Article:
Taiwanese director Wu Yii-feng, known for his films Moon Children (1990) and Chen Tsai-gen and His Neighbors (1996), and his production team Full Shot Workshop have been conducting film education workshops in Taiwan since 1994. In that time they have gone through several changes, shifting from an emphasis on making films to educating filmmakers. They have expanded into the countryside, and gone from small group activity to building regional networks. In Japan, director Hara Kazuo founded Cinema Juku five years ago as a place where young people could discuss cinema. In bringing together these two projects, we will attempt a thorough discussion of filmmaking movements. During an intense three days the two filmmakers along with the members of each group will bring forward the problems they face and talk about themes such as "collaborative film, film collaboratives" and "popular documentary movements."

What distinctions and restrictions lie between professional
documentary filmmakers and those who make documentaries
as an avocation? And who decides those distinctions?
How should the relationship between filmmakers and the
subjects of their films be handled? What sort of relationships might be produced between documentary works and
the settings of real life?
We need your views and experience. Friends from all over the World! We want to hear your arguments and questions.
We at Full Shot look forward to sharing our experiences in
filmmaking with all of you.
- Wu Yii-feng

Full Shot Workshop:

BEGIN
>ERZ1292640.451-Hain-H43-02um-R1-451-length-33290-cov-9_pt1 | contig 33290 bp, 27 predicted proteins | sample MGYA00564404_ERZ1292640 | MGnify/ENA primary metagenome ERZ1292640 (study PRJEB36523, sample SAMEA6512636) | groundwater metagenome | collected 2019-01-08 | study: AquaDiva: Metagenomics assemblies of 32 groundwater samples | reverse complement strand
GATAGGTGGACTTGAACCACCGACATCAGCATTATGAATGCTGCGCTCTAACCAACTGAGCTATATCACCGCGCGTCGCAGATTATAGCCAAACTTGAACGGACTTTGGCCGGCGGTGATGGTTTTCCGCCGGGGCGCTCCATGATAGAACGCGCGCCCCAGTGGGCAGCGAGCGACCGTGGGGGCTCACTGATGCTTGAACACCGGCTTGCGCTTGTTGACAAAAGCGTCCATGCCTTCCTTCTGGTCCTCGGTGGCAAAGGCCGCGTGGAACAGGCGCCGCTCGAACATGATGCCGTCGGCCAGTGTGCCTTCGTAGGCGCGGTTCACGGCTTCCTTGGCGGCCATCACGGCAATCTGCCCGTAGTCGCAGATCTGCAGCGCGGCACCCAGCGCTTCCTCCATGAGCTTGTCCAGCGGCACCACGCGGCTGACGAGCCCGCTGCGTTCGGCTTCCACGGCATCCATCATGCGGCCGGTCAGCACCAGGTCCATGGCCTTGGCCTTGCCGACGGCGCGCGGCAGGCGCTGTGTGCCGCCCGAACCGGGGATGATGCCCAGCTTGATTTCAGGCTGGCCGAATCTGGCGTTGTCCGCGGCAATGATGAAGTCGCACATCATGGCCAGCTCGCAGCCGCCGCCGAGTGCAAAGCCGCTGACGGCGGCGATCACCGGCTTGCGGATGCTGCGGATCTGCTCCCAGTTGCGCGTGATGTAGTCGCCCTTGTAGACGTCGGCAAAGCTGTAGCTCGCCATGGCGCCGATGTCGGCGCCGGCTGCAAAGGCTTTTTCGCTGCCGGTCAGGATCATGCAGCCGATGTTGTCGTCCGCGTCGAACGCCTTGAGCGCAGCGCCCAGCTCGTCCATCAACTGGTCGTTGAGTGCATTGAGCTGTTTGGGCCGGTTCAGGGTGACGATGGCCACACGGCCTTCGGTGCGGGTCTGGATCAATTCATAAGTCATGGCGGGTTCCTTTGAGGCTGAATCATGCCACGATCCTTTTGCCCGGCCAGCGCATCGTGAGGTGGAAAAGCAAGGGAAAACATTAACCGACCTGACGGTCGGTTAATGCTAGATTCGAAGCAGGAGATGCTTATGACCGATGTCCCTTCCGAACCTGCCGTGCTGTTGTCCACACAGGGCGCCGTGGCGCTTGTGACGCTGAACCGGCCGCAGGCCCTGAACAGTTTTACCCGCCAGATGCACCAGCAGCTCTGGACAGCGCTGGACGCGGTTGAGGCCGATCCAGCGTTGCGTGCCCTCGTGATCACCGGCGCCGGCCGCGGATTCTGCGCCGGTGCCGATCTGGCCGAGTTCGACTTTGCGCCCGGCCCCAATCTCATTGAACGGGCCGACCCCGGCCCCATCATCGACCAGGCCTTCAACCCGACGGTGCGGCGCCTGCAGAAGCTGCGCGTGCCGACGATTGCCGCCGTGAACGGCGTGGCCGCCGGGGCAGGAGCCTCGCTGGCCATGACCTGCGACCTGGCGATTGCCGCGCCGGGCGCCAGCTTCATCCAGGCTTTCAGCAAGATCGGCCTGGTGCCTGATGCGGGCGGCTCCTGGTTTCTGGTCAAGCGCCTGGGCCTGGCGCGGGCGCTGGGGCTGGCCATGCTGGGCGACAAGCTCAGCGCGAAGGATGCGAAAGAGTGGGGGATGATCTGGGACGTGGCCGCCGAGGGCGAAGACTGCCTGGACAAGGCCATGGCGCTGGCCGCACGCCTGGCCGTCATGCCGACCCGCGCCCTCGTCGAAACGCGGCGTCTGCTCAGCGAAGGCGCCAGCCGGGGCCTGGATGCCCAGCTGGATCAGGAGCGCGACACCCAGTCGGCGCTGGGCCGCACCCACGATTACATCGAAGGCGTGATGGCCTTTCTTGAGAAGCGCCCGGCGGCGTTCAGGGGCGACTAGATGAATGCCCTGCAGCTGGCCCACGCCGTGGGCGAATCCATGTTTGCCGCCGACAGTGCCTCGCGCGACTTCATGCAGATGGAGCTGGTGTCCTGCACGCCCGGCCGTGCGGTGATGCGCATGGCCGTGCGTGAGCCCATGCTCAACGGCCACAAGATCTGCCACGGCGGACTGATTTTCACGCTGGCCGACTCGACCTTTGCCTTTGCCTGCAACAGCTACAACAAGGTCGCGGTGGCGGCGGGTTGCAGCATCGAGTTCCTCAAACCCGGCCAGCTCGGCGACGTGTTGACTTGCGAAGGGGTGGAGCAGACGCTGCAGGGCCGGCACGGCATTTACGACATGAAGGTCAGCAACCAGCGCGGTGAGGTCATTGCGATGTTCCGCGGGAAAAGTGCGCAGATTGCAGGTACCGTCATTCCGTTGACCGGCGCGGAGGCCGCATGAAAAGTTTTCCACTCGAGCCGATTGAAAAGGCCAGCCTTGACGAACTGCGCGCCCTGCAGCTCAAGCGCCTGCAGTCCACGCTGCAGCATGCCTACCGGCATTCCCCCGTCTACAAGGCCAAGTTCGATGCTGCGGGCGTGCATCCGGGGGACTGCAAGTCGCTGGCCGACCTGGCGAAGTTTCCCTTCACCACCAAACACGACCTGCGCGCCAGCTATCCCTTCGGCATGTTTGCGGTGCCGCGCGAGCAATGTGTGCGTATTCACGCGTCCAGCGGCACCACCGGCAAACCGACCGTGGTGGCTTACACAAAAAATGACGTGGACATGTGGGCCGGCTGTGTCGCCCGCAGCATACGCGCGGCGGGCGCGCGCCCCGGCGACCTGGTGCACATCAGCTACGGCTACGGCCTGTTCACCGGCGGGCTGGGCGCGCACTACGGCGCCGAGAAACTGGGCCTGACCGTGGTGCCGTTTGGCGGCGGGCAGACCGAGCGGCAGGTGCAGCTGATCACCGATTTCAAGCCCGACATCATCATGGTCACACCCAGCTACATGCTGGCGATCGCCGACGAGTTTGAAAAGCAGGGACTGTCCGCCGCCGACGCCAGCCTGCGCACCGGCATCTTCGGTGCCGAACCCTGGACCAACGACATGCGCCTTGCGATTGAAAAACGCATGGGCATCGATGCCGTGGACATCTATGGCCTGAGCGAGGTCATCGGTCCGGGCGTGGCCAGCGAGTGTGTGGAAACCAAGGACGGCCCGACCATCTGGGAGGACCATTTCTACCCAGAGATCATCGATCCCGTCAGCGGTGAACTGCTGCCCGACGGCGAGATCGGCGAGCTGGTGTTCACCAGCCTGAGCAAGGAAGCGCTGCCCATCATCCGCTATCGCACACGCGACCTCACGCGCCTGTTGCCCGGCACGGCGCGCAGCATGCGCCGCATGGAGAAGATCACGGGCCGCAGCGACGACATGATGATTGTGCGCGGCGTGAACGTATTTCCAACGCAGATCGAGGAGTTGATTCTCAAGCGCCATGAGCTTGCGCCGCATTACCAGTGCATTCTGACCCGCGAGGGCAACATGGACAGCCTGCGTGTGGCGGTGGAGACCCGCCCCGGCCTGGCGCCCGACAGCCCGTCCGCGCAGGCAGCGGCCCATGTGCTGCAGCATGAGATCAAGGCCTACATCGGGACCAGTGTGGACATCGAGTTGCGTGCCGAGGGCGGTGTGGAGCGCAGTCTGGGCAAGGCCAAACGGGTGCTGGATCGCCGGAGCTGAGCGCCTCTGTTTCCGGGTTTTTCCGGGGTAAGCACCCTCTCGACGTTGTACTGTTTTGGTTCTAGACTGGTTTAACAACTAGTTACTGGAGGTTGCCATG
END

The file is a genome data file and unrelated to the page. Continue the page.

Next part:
Film director Wu Yii-feng established the documentary film making group Full Shot Workshop in 1988. Making the TV documentary series, Lights of Human Heart and participating in the movement to screen Moon Children in schools were motives to gather together students who wanted to study filmmaking. That is how Full Shot started as a workshop to train documentary filmmakers. In 1995, Full Shot started to receive government support for the workshop from an agency that supports cultural endeavors.
Taiwan's history of documentary film is not as long as Japan's;
it's still in its nascent period. Because of that, however,
its films are full of a youthful energy of which I am envious.
By contrast, when I think about documentary film in Japan,
I am full of bitter doubts over whether we have passed our prime
and lost our energy.... I have the fortune this year to come to
the magnet that is Yamagata. I have made a promise with
Director Wu Yii-feng to do our best in dialogue.
- Hara Kazuo

Cinema Juku: Film director Hara Kazuo founded this project with a call to all young people in Japan. In 1995, it began as a retreat at the Hagi International Festival of Film Art in Yamaguchi Prefecture. The group now invites film directors and producers as guests in accordance with each year's theme, and studies film under these guest lecturers in a retreat setting. In an intensive workshop in the summer of 1998, Juku members made their first documentary film, My Mishima, which was finished in 1999.


COPYRIGHT:Yamagata International Documentary Film Festival Organizing Committee